There are other interesting narrative threads here—whether Daenerys can be a good ruler, for example—but too often, they get lost in between chapter after chapter of travel. Jon Snow's story, which can be read as a parable about the difficulty of forcing social change, cuts through the noise.
A Dance With Dragons closes with a one-off point-of-view chapter from Kevan Lannister, the crown regent of the Seven Kingdoms. Martin lets readers know that while the rest of A Dance With Dragons has been going on, Kevan has been doing yeoman's work bringing the Seven Kingdoms together in the wake of a long war. Unfortunately for Kevan, his efforts are thwarted by Werthead Varys, the Seven Kingdoms' longtime spymaster and a character whose motives, five books into the series, remain hazy at best. Readers are left wondering why we had to hear so much about people sailing halfway around the world when there was a fascinating story about politics, alliances, and betrayal happening back home in the Seven Kingdoms.
It's clear from Martin's interviews and public statements that he has struggled immensely with the pressure of living up to his audiences' expectations. A Dance With Dragons shows that pressure is getting to him. Instead of aggressively pushing the storyline forward, he's getting distracted by the little details that fanboys harp upon but that most readers (especially now that the HBO series has broadened his audience) couldn't care less about. Jordan, the author to whom Martin is perhaps most frequently compared, ran into the same problem. It got so bad that the seventh novel in his "Wheel of Time" series covers just five days worth of action.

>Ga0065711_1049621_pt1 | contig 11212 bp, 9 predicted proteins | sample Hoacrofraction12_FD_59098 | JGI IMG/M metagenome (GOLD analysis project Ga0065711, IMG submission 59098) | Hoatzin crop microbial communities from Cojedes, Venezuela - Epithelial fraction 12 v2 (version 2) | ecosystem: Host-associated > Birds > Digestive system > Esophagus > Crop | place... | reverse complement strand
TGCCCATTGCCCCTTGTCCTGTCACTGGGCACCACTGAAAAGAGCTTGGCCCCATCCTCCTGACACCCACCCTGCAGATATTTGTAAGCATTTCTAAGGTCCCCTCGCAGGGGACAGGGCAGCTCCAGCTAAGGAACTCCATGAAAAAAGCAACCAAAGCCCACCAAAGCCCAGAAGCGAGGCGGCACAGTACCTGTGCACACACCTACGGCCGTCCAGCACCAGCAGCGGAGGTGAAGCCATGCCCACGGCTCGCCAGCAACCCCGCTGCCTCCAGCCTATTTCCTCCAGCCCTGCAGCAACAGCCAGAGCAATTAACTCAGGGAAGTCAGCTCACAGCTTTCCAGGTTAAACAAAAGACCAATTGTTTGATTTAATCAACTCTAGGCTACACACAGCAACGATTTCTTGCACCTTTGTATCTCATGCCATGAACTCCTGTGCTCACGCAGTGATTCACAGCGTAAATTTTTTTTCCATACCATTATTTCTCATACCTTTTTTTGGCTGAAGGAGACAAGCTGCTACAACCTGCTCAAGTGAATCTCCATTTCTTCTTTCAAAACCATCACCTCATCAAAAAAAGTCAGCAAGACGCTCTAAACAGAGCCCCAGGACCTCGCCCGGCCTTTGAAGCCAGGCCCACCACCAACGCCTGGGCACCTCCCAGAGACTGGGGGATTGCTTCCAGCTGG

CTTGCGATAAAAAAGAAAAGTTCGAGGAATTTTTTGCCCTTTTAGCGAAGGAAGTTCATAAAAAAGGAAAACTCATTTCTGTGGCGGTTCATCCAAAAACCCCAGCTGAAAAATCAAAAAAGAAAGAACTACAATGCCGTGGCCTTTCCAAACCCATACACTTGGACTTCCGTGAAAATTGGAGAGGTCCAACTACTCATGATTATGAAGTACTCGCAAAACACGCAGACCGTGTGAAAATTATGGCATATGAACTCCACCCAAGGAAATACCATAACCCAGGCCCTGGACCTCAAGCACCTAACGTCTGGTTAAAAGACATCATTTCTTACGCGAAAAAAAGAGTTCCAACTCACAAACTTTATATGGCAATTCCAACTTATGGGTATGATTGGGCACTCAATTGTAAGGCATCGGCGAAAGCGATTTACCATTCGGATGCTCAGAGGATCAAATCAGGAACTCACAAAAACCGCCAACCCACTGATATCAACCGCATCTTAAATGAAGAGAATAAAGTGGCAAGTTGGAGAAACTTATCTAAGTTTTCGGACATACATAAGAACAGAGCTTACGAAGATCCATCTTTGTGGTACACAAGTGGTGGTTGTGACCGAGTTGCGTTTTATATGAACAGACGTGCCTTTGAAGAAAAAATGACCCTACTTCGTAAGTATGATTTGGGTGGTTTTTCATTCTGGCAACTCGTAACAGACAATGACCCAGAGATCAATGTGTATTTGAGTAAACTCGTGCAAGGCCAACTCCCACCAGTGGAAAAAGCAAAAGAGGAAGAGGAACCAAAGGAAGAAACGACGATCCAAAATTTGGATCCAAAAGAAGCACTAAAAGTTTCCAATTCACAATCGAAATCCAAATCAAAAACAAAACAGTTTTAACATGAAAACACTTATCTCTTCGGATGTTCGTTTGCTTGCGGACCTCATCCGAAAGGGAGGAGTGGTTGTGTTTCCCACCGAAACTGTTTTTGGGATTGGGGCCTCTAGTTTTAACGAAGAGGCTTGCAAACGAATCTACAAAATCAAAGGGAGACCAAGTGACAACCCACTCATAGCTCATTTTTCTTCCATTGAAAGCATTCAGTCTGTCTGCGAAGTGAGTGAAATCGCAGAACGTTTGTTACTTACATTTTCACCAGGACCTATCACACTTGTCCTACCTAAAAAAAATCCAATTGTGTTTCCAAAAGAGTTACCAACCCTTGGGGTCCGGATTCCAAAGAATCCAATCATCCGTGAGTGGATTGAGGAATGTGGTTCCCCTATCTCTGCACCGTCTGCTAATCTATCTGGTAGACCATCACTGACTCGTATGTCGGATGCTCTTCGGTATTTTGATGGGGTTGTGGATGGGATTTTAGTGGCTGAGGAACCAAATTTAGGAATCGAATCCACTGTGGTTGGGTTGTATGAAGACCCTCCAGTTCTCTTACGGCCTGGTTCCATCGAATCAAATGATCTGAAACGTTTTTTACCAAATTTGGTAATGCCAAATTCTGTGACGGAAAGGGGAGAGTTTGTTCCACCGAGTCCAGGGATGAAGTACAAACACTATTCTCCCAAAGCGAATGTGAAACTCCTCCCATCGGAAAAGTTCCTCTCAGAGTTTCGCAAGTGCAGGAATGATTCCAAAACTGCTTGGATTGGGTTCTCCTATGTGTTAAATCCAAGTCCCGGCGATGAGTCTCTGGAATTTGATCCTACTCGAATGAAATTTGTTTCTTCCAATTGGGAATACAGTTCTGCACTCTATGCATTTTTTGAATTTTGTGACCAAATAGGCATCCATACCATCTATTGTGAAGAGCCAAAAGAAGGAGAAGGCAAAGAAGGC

Thankfully, there's a solution readily available. It's called editing. The commercial pressures of the book-publishing industry and the enormous amount of time it has taken Martin to produce each book in the series (A Dance With Dragons took half a decade) create incentives for skipping or dramatically curtailing this part of the creative process. That's a mistake, and a disservice to readers (or at least to the readers who don't attend fan gatherings or curate Martin fansites). Martin's publishers should take it upon themselves to spend a bit more time (and if necessary, make fans wait a bit longer) with the next volume of this series. And Martin himself should stop worrying so much about the nitpickers and take it upon himself to rein in the sprawl.
Don't worry, sir. Your next book will be at the top of the Times list, loved by fans, and made into HBO shows whether or not you give readers every detail of every character's every journey, or even get all of them right. Those nasty critics will probably even like it more. And I promise to cut you some slack if someone shows up somewhere a bit early. We'll just call it "favorable winds." Or, you know, magic.
Front-page photo of George R.R. Martin via Malenkov in Exile/Flickr
Correction: As Matunos points out in the comments, they're travelling to Meereen, not Myr. Thanks Matunos—and sorry for the error.